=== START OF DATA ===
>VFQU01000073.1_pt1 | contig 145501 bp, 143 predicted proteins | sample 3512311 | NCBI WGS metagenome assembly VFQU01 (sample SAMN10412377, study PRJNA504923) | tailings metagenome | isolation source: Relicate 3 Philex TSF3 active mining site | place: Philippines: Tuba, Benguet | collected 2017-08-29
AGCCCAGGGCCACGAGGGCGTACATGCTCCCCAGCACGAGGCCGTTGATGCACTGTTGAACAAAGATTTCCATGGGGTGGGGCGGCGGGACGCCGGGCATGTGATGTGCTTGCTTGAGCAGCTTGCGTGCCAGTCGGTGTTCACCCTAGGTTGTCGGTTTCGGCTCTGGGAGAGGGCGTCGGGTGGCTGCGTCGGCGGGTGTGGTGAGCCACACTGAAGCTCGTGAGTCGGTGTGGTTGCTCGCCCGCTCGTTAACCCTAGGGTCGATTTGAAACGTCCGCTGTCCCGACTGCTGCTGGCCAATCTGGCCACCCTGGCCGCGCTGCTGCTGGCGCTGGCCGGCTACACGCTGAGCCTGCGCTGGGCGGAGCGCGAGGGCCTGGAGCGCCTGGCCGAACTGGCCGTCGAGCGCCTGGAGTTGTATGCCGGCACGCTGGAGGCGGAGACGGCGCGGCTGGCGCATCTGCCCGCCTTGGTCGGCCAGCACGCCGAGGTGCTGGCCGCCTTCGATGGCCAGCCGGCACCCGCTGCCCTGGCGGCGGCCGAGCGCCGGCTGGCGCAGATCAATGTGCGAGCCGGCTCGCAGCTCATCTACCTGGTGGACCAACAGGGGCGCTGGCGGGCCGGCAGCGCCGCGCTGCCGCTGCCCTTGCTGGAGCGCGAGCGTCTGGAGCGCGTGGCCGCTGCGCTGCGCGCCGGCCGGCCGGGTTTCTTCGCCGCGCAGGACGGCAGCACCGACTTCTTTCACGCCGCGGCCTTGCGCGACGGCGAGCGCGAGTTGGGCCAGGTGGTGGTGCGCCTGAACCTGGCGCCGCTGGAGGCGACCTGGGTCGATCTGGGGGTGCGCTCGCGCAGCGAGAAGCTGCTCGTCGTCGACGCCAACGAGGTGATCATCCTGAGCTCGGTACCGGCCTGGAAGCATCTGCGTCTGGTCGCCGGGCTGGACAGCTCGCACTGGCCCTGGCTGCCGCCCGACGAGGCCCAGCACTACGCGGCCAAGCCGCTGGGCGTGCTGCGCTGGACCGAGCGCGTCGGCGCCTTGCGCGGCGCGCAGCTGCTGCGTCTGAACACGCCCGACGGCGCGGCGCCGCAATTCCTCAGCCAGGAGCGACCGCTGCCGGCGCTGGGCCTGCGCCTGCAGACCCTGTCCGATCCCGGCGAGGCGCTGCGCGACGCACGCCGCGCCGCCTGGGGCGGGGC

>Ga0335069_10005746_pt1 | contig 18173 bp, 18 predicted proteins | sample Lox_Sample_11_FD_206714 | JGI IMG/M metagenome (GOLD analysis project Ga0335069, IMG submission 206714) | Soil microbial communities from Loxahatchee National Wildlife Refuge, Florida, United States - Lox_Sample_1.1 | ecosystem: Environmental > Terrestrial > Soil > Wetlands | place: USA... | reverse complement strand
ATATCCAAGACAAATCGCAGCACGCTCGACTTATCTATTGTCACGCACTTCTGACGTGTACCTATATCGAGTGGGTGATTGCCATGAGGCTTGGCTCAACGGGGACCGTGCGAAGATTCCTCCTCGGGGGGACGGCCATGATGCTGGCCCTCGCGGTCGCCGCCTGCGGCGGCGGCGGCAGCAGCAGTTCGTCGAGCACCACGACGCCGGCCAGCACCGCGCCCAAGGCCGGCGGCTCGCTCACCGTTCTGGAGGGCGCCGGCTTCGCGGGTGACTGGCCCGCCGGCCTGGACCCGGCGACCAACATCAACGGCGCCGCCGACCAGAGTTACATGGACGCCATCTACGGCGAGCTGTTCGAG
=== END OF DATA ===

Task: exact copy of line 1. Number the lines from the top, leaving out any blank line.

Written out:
>VFQU01000073.1_pt1 | contig 145501 bp, 143 predicted proteins | sample 3512311 | NCBI WGS metagenome assembly VFQU01 (sample SAMN10412377, study PRJNA504923) | tailings metagenome | isolation source: Relicate 3 Philex TSF3 active mining site | place: Philippines: Tuba, Benguet | collected 2017-08-29